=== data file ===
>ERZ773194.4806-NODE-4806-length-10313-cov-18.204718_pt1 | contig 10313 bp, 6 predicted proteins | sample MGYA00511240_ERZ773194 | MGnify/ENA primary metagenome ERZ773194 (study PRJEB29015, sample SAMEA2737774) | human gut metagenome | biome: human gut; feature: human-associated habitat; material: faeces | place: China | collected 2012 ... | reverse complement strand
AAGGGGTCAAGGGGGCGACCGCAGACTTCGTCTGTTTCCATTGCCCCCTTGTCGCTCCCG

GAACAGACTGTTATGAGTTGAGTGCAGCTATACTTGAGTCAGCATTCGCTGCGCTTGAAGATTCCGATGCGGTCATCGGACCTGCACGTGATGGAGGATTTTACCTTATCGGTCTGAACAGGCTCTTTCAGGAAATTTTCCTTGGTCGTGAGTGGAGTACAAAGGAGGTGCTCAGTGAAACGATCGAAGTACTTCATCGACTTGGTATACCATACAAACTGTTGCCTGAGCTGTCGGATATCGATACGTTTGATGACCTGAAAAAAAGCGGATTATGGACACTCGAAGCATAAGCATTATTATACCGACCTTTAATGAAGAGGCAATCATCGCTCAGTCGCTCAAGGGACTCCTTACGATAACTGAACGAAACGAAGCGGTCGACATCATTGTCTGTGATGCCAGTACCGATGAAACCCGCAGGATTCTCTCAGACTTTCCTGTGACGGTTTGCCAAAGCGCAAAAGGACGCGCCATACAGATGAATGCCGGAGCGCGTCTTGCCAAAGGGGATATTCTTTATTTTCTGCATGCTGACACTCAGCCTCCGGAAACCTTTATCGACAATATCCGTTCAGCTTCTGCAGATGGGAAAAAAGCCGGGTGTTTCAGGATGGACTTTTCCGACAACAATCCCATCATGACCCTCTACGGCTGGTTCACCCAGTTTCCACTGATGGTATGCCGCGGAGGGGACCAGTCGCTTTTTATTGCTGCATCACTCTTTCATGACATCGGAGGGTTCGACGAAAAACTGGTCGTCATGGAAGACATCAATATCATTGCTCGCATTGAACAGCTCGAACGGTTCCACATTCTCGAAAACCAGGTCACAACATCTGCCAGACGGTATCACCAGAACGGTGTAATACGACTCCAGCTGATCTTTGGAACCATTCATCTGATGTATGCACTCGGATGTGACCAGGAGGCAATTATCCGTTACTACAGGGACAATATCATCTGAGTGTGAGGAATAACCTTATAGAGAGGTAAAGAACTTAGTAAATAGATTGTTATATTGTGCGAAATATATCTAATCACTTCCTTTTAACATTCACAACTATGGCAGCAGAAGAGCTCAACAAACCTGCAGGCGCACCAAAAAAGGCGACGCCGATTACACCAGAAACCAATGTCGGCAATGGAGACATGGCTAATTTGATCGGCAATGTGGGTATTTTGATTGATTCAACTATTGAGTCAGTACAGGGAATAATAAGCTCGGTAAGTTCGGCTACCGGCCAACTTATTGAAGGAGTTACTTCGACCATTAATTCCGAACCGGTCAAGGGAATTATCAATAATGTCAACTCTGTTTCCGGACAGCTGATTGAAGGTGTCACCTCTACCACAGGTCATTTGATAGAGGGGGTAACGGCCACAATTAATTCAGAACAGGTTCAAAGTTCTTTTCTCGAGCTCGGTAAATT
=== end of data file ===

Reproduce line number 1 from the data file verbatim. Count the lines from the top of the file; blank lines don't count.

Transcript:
>ERZ773194.4806-NODE-4806-length-10313-cov-18.204718_pt1 | contig 10313 bp, 6 predicted proteins | sample MGYA00511240_ERZ773194 | MGnify/ENA primary metagenome ERZ773194 (study PRJEB29015, sample SAMEA2737774) | human gut metagenome | biome: human gut; feature: human-associated habitat; material: faeces | place: China | collected 2012 ... | reverse complement strand